Can a lockdown beat the coronavirus? Last heard, epidemiologists and economists were still locked in bitter battle over that one. But Collins Dictionary has settled it. “Lockdown” wins hands down, and has been crowned the word of this annus horribilis, leaving “coronavirus” and other pandemic-triggered words behind. The word has been quite the super-spreader, turning up in multiple languages to stand for the stringent restrictions that humans across the world have accepted on their movement and social life in the hope of taming the virus. Its etymology lies, unsurprisingly, in prison life — it once referred to a security measure to confine exuberant inmates of jailhouses when they went out of hand. In India, it also came to mean the colossal apathy that left thousands of migrant workers stranded, hungry and desperate.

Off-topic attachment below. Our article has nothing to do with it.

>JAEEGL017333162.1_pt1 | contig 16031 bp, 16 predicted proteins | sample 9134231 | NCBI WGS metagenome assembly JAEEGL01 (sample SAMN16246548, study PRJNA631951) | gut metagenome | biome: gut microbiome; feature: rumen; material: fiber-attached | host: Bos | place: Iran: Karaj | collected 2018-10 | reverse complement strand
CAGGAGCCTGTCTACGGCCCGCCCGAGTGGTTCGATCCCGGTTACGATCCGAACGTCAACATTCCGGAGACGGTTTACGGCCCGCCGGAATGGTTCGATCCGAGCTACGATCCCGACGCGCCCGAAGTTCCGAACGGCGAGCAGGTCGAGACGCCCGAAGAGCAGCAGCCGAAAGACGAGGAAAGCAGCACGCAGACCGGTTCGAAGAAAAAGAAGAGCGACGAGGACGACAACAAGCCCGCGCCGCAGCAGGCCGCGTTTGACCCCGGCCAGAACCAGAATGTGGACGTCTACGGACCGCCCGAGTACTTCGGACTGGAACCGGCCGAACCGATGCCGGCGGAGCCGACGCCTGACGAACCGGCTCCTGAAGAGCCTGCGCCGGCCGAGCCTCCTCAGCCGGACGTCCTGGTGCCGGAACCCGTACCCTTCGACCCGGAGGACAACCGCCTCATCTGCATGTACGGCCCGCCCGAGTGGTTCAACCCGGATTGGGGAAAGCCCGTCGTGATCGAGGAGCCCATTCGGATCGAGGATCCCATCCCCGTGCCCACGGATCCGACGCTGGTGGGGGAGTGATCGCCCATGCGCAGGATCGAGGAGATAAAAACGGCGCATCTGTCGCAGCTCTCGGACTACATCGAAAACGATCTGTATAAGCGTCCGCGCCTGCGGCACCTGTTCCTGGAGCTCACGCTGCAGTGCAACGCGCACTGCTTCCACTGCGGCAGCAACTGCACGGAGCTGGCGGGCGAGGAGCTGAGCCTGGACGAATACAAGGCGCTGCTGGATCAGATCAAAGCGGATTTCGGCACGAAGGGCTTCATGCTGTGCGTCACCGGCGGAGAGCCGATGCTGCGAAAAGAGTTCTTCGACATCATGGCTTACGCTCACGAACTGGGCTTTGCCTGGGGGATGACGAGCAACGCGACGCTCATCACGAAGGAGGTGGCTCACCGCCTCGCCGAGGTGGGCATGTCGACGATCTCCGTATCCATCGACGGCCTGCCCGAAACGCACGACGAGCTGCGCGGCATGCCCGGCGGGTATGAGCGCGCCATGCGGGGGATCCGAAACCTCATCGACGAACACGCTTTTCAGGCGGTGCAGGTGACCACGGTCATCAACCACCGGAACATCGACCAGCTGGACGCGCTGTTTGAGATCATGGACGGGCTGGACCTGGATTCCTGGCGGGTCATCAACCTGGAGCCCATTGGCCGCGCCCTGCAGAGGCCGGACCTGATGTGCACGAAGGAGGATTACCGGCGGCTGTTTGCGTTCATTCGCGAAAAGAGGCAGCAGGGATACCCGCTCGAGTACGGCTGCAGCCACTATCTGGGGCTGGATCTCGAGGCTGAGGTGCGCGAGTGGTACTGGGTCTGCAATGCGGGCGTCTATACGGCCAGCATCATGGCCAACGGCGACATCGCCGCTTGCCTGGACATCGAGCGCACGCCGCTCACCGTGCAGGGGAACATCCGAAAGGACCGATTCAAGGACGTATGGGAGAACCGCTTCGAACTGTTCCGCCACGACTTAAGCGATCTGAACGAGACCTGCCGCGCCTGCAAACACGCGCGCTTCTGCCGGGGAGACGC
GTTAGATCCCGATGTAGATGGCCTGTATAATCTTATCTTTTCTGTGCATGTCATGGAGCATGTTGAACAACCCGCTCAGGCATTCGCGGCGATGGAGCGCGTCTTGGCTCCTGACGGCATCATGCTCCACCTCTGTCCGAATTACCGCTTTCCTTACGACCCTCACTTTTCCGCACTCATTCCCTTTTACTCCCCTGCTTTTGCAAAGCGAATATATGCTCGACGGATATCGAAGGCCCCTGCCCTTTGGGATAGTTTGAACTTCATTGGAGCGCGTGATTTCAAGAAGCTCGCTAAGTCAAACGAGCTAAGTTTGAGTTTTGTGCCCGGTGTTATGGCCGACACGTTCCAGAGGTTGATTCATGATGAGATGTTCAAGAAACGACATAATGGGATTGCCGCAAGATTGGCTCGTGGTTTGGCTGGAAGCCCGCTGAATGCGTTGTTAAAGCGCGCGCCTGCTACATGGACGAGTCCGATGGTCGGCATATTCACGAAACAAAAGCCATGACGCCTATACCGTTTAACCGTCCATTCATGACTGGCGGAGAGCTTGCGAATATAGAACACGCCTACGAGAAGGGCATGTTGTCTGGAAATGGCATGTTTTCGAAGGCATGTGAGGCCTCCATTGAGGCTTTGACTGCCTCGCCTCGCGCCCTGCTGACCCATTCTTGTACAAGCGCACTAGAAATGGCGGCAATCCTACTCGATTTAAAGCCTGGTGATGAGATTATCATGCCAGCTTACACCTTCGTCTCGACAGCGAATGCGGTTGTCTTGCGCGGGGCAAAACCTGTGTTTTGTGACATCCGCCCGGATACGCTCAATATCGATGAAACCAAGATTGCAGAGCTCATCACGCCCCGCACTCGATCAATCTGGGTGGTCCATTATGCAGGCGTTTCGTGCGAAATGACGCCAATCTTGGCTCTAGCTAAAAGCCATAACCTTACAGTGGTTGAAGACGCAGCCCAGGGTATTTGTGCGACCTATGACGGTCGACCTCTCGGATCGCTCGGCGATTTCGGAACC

The Sars-CoV-2 outbreak has snuck up on everyday vocabulary in other ways too. In the innocent early months of this deprivation, some performed rituals in balconies hoping to “flatten the curve”. Others watched WhatsApp scholars add to the “infodemic” by claiming that NASA satellites had proof that a clanging army had chased the virus away. “Covidiots” partied, others rustled up frugal “quarantine meals” and plenty of indignation. As the virus went rogue, “doom-scrolling” and reading up on dire news became a habit. The ravages of pandemics have been felt on the tongue before, of course. In 11th century England, the Black Death or the bubonic plague wiped out nearly a quarter of its population — especially, the French nobility. The vice-grip of the French language on the court and the country waned, the stock of English-speaking peasants and traders rose — and the English language gained in strength in its native kingdom.
If the human race is lucky, and if populist demagogues have not entirely short-circuited the workings of science, this pandemic might leave far fewer scars on the language. Might we even forget the meaning of lockdown? To that hope, raise a quarantini.